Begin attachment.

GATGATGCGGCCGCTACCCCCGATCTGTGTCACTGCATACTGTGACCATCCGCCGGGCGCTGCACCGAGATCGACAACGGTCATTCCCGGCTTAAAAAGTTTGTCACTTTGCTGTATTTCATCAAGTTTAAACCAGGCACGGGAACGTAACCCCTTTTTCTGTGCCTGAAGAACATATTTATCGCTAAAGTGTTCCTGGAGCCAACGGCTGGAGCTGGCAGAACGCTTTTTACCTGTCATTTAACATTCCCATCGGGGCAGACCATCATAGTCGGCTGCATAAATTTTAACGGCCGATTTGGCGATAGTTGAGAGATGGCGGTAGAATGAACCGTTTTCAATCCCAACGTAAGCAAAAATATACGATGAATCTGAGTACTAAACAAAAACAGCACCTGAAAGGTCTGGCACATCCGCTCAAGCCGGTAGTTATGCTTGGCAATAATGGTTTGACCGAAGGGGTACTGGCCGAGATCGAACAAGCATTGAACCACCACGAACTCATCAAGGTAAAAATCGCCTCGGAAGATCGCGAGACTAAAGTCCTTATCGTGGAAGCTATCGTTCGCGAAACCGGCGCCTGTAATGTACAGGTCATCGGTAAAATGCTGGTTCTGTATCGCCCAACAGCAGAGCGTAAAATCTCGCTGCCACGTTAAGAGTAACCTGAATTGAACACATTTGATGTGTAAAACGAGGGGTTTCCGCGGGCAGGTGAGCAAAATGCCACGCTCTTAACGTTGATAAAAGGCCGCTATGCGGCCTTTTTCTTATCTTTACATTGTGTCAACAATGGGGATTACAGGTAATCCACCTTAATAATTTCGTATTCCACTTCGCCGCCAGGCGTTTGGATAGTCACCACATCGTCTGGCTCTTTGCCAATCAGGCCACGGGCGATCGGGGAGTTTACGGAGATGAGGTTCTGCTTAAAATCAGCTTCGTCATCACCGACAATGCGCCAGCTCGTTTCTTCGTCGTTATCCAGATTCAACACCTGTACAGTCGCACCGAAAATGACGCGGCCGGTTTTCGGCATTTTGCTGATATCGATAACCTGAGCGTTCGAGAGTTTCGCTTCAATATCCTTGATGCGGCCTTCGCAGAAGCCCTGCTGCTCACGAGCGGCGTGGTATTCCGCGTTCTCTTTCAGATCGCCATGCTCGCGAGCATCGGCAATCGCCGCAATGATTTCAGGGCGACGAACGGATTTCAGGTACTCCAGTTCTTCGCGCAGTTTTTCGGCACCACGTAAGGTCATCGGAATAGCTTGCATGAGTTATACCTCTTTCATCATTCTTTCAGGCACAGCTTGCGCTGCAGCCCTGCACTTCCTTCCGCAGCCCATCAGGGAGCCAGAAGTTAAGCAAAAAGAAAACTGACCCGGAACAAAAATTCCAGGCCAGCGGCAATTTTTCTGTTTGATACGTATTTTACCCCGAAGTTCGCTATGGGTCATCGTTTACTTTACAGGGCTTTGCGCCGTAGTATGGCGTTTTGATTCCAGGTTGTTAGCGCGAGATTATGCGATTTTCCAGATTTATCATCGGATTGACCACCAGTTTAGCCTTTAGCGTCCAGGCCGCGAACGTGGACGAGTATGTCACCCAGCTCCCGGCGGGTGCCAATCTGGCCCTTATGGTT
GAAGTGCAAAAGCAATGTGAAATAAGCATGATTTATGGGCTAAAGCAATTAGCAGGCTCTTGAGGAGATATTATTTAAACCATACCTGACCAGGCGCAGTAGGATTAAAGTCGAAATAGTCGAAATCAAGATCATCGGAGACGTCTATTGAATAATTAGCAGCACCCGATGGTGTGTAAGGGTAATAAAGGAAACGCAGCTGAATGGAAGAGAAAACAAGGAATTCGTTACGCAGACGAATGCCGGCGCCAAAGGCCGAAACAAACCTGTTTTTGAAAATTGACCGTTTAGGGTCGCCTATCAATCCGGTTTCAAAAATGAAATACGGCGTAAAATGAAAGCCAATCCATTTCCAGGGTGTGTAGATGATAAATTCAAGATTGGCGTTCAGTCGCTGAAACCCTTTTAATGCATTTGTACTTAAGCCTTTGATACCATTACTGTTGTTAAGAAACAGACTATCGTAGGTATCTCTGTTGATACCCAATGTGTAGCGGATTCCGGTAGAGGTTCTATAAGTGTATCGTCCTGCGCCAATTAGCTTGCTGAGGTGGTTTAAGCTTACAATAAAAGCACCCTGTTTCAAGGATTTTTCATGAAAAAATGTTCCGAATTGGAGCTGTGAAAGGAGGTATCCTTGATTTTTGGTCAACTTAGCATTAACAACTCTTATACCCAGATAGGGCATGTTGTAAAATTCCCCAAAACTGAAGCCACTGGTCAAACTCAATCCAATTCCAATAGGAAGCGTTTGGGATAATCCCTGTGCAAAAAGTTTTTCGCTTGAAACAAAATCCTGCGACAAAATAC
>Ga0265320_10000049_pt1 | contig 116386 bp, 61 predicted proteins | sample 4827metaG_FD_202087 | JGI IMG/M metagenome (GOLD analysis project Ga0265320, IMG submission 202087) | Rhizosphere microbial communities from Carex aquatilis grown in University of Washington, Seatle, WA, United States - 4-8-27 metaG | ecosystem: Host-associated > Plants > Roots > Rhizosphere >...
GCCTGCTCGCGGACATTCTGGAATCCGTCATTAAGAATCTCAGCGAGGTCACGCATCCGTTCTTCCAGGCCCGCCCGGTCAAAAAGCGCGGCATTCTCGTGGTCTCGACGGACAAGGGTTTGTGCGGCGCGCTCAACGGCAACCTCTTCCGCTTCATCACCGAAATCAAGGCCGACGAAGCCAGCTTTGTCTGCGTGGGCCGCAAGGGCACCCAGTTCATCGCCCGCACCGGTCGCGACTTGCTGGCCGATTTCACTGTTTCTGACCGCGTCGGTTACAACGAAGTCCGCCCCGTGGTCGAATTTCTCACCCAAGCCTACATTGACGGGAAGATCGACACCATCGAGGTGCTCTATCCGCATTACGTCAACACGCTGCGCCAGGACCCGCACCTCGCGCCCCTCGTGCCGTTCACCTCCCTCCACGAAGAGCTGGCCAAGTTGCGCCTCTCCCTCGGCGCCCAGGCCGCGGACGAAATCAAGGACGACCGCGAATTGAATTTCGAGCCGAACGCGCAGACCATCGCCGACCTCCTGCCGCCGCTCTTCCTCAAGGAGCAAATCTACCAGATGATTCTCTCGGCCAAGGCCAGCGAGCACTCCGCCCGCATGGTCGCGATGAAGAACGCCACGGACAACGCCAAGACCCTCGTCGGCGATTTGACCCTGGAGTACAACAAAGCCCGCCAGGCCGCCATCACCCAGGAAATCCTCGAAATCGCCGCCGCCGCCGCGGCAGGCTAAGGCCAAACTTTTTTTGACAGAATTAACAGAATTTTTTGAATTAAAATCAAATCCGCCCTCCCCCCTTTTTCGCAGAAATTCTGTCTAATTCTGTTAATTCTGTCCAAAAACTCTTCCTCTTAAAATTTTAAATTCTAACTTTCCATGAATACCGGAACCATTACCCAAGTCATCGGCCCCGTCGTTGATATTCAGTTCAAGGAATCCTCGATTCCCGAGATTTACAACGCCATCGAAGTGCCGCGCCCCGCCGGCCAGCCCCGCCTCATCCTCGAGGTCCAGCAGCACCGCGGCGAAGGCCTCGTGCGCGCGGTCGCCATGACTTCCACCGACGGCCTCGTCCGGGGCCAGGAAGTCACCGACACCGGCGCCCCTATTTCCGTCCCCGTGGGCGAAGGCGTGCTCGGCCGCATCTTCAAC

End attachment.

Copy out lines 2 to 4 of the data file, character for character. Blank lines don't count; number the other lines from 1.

GAAGTGCAAAAGCAATGTGAAATAAGCATGATTTATGGGCTAAAGCAATTAGCAGGCTCTTGAGGAGATATTATTTAAACCATACCTGACCAGGCGCAGTAGGATTAAAGTCGAAATAGTCGAAATCAAGATCATCGGAGACGTCTATTGAATAATTAGCAGCACCCGATGGTGTGTAAGGGTAATAAAGGAAACGCAGCTGAATGGAAGAGAAAACAAGGAATTCGTTACGCAGACGAATGCCGGCGCCAAAGGCCGAAACAAACCTGTTTTTGAAAATTGACCGTTTAGGGTCGCCTATCAATCCGGTTTCAAAAATGAAATACGGCGTAAAATGAAAGCCAATCCATTTCCAGGGTGTGTAGATGATAAATTCAAGATTGGCGTTCAGTCGCTGAAACCCTTTTAATGCATTTGTACTTAAGCCTTTGATACCATTACTGTTGTTAAGAAACAGACTATCGTAGGTATCTCTGTTGATACCCAATGTGTAGCGGATTCCGGTAGAGGTTCTATAAGTGTATCGTCCTGCGCCAATTAGCTTGCTGAGGTGGTTTAAGCTTACAATAAAAGCACCCTGTTTCAAGGATTTTTCATGAAAAAATGTTCCGAATTGGAGCTGTGAAAGGAGGTATCCTTGATTTTTGGTCAACTTAGCATTAACAACTCTTATACCCAGATAGGGCATGTTGTAAAATTCCCCAAAACTGAAGCCACTGGTCAAACTCAATCCAATTCCAATAGGAAGCGTTTGGGATAATCCCTGTGCAAAAAGTTTTTCGCTTGAAACAAAATCCTGCGACAAAATAC
>Ga0265320_10000049_pt1 | contig 116386 bp, 61 predicted proteins | sample 4827metaG_FD_202087 | JGI IMG/M metagenome (GOLD analysis project Ga0265320, IMG submission 202087) | Rhizosphere microbial communities from Carex aquatilis grown in University of Washington, Seatle, WA, United States - 4-8-27 metaG | ecosystem: Host-associated > Plants > Roots > Rhizosphere >...
GCCTGCTCGCGGACATTCTGGAATCCGTCATTAAGAATCTCAGCGAGGTCACGCATCCGTTCTTCCAGGCCCGCCCGGTCAAAAAGCGCGGCATTCTCGTGGTCTCGACGGACAAGGGTTTGTGCGGCGCGCTCAACGGCAACCTCTTCCGCTTCATCACCGAAATCAAGGCCGACGAAGCCAGCTTTGTCTGCGTGGGCCGCAAGGGCACCCAGTTCATCGCCCGCACCGGTCGCGACTTGCTGGCCGATTTCACTGTTTCTGACCGCGTCGGTTACAACGAAGTCCGCCCCGTGGTCGAATTTCTCACCCAAGCCTACATTGACGGGAAGATCGACACCATCGAGGTGCTCTATCCGCATTACGTCAACACGCTGCGCCAGGACCCGCACCTCGCGCCCCTCGTGCCGTTCACCTCCCTCCACGAAGAGCTGGCCAAGTTGCGCCTCTCCCTCGGCGCCCAGGCCGCGGACGAAATCAAGGACGACCGCGAATTGAATTTCGAGCCGAACGCGCAGACCATCGCCGACCTCCTGCCGCCGCTCTTCCTCAAGGAGCAAATCTACCAGATGATTCTCTCGGCCAAGGCCAGCGAGCACTCCGCCCGCATGGTCGCGATGAAGAACGCCACGGACAACGCCAAGACCCTCGTCGGCGATTTGACCCTGGAGTACAACAAAGCCCGCCAGGCCGCCATCACCCAGGAAATCCTCGAAATCGCCGCCGCCGCCGCGGCAGGCTAAGGCCAAACTTTTTTTGACAGAATTAACAGAATTTTTTGAATTAAAATCAAATCCGCCCTCCCCCCTTTTTCGCAGAAATTCTGTCTAATTCTGTTAATTCTGTCCAAAAACTCTTCCTCTTAAAATTTTAAATTCTAACTTTCCATGAATACCGGAACCATTACCCAAGTCATCGGCCCCGTCGTTGATATTCAGTTCAAGGAATCCTCGATTCCCGAGATTTACAACGCCATCGAAGTGCCGCGCCCCGCCGGCCAGCCCCGCCTCATCCTCGAGGTCCAGCAGCACCGCGGCGAAGGCCTCGTGCGCGCGGTCGCCATGACTTCCACCGACGGCCTCGTCCGGGGCCAGGAAGTCACCGACACCGGCGCCCCTATTTCCGTCCCCGTGGGCGAAGGCGTGCTCGGCCGCATCTTCAAC